Through a rejection of the traditional separation between the researcher and the research setting, this volume discusses a philosophy in which the researcher is fully involved in the process of organizational learning and change. William Foote Whyte and his collaborators outline the theory and methods behind participatory action research, weigh up its strengths and weaknesses and then present cases where this research strategy has been used in both industry and agriculture from a variety of countries on four continents.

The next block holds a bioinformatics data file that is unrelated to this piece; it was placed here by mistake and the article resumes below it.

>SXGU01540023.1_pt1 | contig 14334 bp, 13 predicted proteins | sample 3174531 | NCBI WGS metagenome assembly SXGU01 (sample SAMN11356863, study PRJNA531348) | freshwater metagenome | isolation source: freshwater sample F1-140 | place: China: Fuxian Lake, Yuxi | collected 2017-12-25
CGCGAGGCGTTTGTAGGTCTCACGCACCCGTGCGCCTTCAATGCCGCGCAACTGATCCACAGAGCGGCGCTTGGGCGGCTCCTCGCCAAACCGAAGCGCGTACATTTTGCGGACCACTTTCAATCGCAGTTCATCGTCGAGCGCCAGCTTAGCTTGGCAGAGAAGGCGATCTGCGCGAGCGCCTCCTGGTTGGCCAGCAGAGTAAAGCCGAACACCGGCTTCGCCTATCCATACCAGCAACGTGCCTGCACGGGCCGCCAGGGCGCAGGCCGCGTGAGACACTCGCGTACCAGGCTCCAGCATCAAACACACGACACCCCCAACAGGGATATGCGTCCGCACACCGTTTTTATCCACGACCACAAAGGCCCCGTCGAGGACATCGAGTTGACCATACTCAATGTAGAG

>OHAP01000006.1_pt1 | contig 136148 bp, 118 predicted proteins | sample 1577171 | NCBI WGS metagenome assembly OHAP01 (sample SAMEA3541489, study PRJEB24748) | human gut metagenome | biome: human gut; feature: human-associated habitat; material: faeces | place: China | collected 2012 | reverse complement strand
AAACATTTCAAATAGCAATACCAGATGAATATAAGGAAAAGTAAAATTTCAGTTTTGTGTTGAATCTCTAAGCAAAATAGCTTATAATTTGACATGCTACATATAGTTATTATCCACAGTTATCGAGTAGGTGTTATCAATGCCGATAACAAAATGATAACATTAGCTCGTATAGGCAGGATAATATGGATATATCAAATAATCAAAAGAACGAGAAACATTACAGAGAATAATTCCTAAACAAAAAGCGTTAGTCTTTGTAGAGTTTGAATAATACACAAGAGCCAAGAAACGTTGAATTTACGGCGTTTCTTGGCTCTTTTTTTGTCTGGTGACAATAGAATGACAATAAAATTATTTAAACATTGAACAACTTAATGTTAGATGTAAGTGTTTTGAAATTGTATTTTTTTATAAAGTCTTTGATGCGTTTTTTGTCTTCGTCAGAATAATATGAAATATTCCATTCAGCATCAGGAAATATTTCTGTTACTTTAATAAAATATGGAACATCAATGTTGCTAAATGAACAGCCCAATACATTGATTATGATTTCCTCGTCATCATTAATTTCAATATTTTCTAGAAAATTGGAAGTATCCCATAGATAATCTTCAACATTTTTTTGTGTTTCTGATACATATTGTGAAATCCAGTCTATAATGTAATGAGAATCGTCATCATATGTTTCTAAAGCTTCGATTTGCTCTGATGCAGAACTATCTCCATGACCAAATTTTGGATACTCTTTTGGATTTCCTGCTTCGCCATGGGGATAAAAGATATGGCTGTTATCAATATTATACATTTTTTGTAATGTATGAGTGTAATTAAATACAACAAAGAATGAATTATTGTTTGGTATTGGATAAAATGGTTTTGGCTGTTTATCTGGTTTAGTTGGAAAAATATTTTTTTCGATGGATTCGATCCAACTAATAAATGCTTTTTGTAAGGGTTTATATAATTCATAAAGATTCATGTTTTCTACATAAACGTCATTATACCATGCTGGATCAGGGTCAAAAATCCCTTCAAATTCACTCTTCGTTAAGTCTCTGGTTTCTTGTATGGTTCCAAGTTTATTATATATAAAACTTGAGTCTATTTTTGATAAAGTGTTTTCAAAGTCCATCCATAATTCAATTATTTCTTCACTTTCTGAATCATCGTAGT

Comparing PAR and Action Science

Comparing PAR and Action Science


Because I agree with Argyris and Schön that PAR and action science are closely related, this chapter is not a rebuttal but simply an extension of the discussion. I compare the two strategies in the following terms.

Action science (AS) focuses more heavily on interpersonal relations and intrapsychic processes. AS calls for a detached observer to document in detail ...

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